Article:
[Last week, Interpreter contributor Sasha de Vogel admiringly replied to Peter Pomersantsev’s essay, “Cracks in the Kremlin Matrix,” about the system of “managed democracy” in Russia and how opponents of the Putin regime have struggled to combat it. Below, Peter has expanded on some of the key themes in his original piece as well as those raised by de Vogel in her response. — Ed.]
Russia is a society of simulacra: fake elections, fake parties, fake ideologies, fake enemies, fake media, fake history, fake politicians, fake degrees, fake driving licenses, fake courts, fake opposition. Even the girl bands are often fake, created by wealthy boyfriends to please their talentless mistresses, singing over a dubbing track and nicknamed “singing knickers” by Russians.
When any real opposition does appear it’s immediately attacked for actually being fake. A story, probably Kremlin-leaked, going around Moscow at the moment claims the opposition protests of 2011-2012 were actually provoked by the hardliners in the Kremlin to foster an enemy they could attack and initiate the recent mass arrests and clamp downs. Whether true or not it’s an excellent way to emotionally cripple the opposition: “You’re just a bunch of fools and pawns, every time you protest it only makes the other side stronger.” Who would bother protesting with that thought planted in their heads?
How did Russia get this way?
The common Russian era is usually associated with the ascendance of Putin to the presidency in 2000 and the arrest of Khodorkovsky in 2003. But the current habit of fake media and fake politics started in the mid 1990s, with oligarchical manipulation of television and the spinning of elections, the generation of fake candidates and pseudo-scandals and the creation of Putin himself via a fake war in Chechnya which became terribly real. Putin is the apotheosis, not the antithesis, of the 1990s.
But I would go back further — to the late Soviet period. Recently I’ve recently been working on a film script about growing up in the Soviet Union of the 1970s and early 1980s. I have been interviewing dozens of successful Russians who matured in that period.
“Did you believe in communism?,” I ask them.
“Don’t be silly,” most answer.
“But you sang the songs? We’re good members of the Komsomol?”
“Of course we did, and we felt good when we sang them. And then straight after we would listen to Deep Purple and ‘the voices’: Radio Liberty, BBC.”
“So you were dissidents? You believed in finishing the USSR?”
“No. It’s not like that. You just speak several languages at the same time, all the time. There’s like several ‘you-s’”.
Most found this normal, this habit of not having any center, just a multitude of roles. This condition has made for a generation of leaders who excel at simulation and mind-games, but who are incapable of building any meaningful institutions or ideologies. Seen from this perspective, the great drama of recent Russian history isn’t the difficulty of managing the “transition” between communism and capitalism, but that in the final decades of the USSR its elites (and not only) didn’t believe in communism and kept living the lie as if they were, and now only have the ability to create societies of performance and simulation rather than any meaning.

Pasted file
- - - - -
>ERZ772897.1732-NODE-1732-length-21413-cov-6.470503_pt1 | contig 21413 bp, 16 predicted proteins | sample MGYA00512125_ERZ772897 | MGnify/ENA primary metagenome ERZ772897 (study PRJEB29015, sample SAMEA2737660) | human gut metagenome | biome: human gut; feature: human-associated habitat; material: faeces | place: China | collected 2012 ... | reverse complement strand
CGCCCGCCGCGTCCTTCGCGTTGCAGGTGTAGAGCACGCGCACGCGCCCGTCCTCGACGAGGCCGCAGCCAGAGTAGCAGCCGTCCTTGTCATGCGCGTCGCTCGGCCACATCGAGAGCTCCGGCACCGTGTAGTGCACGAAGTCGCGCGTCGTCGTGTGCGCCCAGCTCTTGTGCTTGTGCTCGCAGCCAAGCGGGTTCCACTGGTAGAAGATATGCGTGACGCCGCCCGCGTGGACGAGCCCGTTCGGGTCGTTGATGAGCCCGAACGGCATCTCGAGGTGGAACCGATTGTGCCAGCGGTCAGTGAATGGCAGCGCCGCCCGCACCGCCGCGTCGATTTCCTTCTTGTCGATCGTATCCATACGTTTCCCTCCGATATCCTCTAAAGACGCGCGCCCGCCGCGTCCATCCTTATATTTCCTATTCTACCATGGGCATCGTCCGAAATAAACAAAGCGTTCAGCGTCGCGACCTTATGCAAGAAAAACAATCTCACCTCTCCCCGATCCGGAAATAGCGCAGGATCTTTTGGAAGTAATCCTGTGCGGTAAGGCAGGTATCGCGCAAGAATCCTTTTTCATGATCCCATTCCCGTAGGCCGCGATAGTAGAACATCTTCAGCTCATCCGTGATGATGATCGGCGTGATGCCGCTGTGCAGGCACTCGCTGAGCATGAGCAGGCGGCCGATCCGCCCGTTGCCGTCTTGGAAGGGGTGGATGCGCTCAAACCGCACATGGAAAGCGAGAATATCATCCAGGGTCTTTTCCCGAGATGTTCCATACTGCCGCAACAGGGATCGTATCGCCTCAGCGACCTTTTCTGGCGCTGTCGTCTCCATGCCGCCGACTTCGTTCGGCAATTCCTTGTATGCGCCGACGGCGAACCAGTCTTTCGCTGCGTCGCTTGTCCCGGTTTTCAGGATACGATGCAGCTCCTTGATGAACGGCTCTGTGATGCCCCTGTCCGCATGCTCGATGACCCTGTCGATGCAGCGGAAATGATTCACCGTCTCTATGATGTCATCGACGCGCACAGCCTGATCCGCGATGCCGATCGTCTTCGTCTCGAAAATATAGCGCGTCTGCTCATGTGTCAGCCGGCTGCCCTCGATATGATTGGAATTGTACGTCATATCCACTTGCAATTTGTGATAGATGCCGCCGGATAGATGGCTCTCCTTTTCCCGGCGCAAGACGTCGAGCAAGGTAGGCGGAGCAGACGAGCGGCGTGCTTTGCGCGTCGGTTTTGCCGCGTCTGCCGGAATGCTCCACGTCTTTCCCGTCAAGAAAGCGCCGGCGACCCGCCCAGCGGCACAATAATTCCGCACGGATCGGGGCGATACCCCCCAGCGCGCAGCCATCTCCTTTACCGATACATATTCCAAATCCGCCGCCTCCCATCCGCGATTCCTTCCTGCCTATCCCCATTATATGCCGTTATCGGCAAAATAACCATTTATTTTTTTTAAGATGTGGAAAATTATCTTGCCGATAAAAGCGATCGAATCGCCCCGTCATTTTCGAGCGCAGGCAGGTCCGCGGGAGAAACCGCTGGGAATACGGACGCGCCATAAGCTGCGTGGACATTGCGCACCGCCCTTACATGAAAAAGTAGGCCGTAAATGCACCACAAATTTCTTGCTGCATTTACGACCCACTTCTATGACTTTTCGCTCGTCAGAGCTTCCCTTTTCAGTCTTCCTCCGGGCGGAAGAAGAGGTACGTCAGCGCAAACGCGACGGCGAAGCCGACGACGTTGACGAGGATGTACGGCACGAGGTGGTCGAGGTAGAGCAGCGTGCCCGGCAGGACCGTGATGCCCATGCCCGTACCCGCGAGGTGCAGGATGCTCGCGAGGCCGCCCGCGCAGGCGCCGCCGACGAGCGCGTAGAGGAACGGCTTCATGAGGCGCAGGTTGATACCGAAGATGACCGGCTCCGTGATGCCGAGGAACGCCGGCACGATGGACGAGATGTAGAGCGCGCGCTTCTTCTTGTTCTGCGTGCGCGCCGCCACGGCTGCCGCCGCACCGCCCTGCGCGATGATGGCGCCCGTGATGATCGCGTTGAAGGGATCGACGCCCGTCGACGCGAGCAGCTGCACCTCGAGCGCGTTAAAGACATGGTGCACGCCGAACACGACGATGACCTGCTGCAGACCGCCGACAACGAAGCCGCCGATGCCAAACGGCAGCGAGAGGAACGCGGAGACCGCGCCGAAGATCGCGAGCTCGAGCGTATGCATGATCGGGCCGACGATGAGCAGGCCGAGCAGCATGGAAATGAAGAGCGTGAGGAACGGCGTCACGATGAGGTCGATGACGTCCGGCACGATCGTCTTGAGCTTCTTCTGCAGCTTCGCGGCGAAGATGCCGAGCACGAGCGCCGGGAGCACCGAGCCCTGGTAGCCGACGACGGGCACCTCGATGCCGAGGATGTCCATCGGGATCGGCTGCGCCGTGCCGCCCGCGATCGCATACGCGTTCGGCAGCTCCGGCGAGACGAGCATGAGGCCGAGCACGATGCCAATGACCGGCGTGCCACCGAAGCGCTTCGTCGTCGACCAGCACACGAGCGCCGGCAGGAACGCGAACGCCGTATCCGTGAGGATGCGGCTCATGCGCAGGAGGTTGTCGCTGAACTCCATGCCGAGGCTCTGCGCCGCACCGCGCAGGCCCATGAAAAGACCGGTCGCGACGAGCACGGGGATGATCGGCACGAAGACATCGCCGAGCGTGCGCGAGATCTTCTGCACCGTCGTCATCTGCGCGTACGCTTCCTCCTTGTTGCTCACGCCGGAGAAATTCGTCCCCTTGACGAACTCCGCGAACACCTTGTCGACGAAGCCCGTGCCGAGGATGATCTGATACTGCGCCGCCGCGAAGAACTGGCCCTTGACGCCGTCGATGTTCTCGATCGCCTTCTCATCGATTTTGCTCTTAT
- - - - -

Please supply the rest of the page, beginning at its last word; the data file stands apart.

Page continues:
But despite its hollowed-out institutions Russia does hang together. As anyone who has lived in the country knows Russian cities are based on a duality: there are the big, angry avenues, designed more for tank parades than humans, full of frustration and ghastly traffic, dominated by baron-bureaucrats who are free to drive against the flow of traffic if they have the right number plates, cops trying to bully a bribe from any every passer-by. And then you turn off from the main avenues and you find the inside of apartment blocks are arranged around intimate courtyards. Green, brightly painted nurseries — where grandchildren play with toddlers — and a sense of almost village intimacy you would never find in the West. People greet each other (it’s considered rude not to) and largely trust each other (though the Soviet state did it’s best to destroy even these bonds by having neighbors inform on each other). The blooming Russian internet is the media parallel of its topographical courtyards: independent of the state and communitarian. And it is of course the internet which became the forum for articulating discontent with the state.
Functional Russia lives in such clusters of social courtyards, through informal contacts, family connections, micro-societies. And even as the state grows more malignant and dysfunctional we have seen a flourishing of private medical centers, schools, care homes, internet media for the new middle class which simply ignores the state. This other Russia is growing: it has to as a matter of day-to-day survival.
The protests were the first clash of the state against the courtyards. The question is: will there be more? Or will they both exist in parallel, in a strange symbiosis, opposed and yet feeding off each other?